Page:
In addition to the Goblet-branded wines, Yanky also offers folks the options to make private-labeled wines, a growing phenomenon within the kosher wine market as consumers continue to seek out unique wines, not widely available (despite the vast majority of these options being commercially available wines with different labels as opposed to truly bespoke wines). As of now, all the wines are only available in the US but are worth seeking out, as is a visit to the winery, located in the heart of Brooklyn. For more info, check out the winery’s website at http://www.gobletwine.com/. Listed below are some of the recent Goblet wines I have tried and enjoyed. On my recent visit to the winery I also tasted the many barrels waiting to be bottled, some of which have subsequently been bottled including the 2015 Mendocino Syrah and Merlot, the 2016 Mendocino Syrah and Pinot Noir along with the 2016 Cabernet Sauvignon from Napa Valley’s Stagecoach vineyard (all wines I tasted in the barrel and will re-taste now that they have been bottled). Remaining in the barrel as coming attractions are wines from 2015 (Merlot [Chile]), 2016 (Merlot, Malbec [both Mendocino] and Cabernet Franc [Chile]) and 2017 (Pinot Noir, Malbec and Merlot [all Mendocino], Cabernet Sauvignon [Alexander Valley and South Africa], Cabernet Franc and Carménère [both Chile]).

Goblet, Riesling, Seneca Lake, 2017: The grapes for his first Riesling (which will recur for the 2018 vintage) were sourced from Seneca Lake, located in New York State’s well-regarded (especially for Riesling) Finger Lakes region known for more delicate interpretations of the grape. The regionally-typical lighter (to medium) body has lovely notes of sharp tropical fruits, blooming white flowers, creamy lemon and grapefruit pith alongside the characteristic slate minerals and just a subtle note of petrol; varietaly-correct while remaining subtle enough to avoid offending his more mainstream clientele. Sufficient acidity on the palate brightens the fruit and the mineral notes provide sufficient sophistication to intrigue the more discerning aficionados. A great first effort. Drink now (make sure to let the wine warm up a little in the glass, otherwise you won’t get the lovely fruit on the nose).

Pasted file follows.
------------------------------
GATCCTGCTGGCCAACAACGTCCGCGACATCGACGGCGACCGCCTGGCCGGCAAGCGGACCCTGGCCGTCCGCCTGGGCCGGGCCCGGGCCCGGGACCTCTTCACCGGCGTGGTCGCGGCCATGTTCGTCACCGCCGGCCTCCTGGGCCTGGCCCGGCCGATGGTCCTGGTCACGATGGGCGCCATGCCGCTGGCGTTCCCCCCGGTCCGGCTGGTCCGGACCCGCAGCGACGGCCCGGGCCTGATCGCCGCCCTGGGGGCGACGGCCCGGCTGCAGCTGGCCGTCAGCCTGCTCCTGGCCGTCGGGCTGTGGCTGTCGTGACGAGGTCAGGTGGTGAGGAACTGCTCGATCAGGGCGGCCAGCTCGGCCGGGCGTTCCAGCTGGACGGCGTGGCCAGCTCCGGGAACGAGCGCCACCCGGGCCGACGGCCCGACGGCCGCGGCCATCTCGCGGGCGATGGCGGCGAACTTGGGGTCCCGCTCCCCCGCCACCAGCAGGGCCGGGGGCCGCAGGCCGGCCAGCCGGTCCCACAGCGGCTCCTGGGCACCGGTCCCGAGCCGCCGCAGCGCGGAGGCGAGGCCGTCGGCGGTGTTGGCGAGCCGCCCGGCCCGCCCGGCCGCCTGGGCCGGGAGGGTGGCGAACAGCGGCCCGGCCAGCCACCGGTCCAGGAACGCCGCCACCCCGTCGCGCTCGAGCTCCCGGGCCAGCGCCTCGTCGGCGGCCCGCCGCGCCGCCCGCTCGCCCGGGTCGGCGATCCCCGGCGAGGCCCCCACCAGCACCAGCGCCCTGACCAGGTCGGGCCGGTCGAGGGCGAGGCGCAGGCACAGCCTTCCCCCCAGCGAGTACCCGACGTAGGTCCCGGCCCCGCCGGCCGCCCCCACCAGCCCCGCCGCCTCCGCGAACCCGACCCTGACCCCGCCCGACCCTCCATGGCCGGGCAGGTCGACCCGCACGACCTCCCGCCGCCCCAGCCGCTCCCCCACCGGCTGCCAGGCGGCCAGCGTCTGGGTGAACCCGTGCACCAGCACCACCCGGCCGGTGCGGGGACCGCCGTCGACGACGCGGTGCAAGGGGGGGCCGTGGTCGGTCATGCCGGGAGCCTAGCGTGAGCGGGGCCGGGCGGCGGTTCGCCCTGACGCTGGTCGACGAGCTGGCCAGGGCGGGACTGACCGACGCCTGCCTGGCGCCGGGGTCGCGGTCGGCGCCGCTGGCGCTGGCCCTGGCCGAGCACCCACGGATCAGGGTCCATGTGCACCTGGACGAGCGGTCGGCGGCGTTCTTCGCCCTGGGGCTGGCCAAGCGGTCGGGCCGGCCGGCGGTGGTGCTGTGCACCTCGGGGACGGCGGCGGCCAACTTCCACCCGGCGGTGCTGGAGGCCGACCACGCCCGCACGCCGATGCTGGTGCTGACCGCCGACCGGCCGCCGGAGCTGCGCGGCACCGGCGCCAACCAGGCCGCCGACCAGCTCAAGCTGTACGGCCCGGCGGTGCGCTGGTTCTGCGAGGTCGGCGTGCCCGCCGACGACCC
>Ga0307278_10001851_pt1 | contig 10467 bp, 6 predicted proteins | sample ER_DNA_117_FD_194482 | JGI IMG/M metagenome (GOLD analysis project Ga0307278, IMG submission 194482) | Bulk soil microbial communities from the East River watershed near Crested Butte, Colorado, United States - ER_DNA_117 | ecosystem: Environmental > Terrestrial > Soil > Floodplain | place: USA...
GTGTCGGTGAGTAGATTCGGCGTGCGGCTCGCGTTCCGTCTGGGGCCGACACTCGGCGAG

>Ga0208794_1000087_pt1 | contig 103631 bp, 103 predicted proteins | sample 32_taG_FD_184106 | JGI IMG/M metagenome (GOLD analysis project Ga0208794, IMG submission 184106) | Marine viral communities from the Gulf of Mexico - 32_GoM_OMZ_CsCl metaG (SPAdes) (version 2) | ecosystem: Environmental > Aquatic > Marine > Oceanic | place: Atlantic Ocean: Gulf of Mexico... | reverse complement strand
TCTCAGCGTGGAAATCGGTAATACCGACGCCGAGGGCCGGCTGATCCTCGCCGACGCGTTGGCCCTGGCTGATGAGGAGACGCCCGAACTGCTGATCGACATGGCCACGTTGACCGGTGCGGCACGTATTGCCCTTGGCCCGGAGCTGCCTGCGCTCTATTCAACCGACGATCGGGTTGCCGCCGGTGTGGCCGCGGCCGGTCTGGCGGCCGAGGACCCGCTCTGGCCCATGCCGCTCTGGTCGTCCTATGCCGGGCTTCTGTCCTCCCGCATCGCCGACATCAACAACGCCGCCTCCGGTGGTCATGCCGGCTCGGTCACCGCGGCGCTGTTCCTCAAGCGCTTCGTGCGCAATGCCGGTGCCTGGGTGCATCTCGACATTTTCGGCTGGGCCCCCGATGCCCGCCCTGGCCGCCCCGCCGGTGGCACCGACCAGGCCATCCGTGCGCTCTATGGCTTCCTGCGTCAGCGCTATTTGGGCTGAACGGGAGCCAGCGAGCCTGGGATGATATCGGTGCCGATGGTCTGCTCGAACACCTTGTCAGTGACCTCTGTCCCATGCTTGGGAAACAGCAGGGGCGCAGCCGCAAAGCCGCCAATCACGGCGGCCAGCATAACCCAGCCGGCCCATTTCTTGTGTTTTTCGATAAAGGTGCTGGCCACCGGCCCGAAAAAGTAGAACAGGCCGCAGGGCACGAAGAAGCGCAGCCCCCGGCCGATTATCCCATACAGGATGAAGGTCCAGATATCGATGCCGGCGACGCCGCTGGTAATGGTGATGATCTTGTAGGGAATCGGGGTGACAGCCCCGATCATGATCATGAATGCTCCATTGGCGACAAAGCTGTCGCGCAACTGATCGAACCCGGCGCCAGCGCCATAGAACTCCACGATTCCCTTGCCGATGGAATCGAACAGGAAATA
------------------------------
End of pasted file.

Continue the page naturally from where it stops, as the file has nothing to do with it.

Goblet, Cabernet Sauvignon, Chalk Hill, 2015: Sourced from the acclaimed Chalk Hill Sonoma vineyards, this 100% Cabernet Sauvignon wine spent 24 months in French oak. Well made with rich black fruit on both the nose and palate accompanied by spicy oak, chocolate and tobacco notes, along with mocha on a backbone of robust tannins that are still integrating, good acidity and rich minerals. The sweet fruit is well balanced by slightly smoky oak, subtle notes of earth and a hint of floral. Drink now through 2021.

Goblet, Pinot Noir, Mendocino, 2015: Loaded with deep, rich and extracted red fruits including plums and sweet cherries on both the nose and medium-bodied palate, the wine has lovely spicy notes from the 12 months it spent in older oak barrels. Clocking in at 14.5% AbV it’s slightly less balanced than I would have liked but the wine is well made with earthy notes, violet and lavender bring nuanced complexity and sufficient varietal typicity, despite being very new world and ripe. Rich and elegant with a lingering finish of predominately fruit, it will appeal to many while disappointing anyone looking for anything akin to Burgundy. Drink now through 2019.

Goblet, Petite Sirah, Sonoma, 2015: The label on this wine mistakenly indicated a 2014 vintage but it is actually the 2015 vintage. Sweet black and blue notes of blackberry, plums, blueberries, tar, lead pencil and more sweet fruit on both the nose and medium to full bodied palate are accompanied by rich violet, savory iodine and some roasted meat. Clocking in at 14.5% AbV, the wine is well made, round and mouth-filling with oodles of rich fruit, sweet oak and some savory herbal nuances that pleases. Drink now through 2021.

Goblet, Syrah, Mendocino, 2014: A rich and deep Syrah with loads of dark forest fruit and crushed berries with savory tannins, roasted meat, cracked black pepper, warm spices and an subtle undertone of menthol and sun-kissed Mediterranean herbs on the medium-bodied palate. Layers of nuanced flavors open slowly as the wine gets air and time in your glass. Very enjoyable with some chocolate on a backbone of lush savory tannins that are still integrating. Drink now through 2020, maybe longer.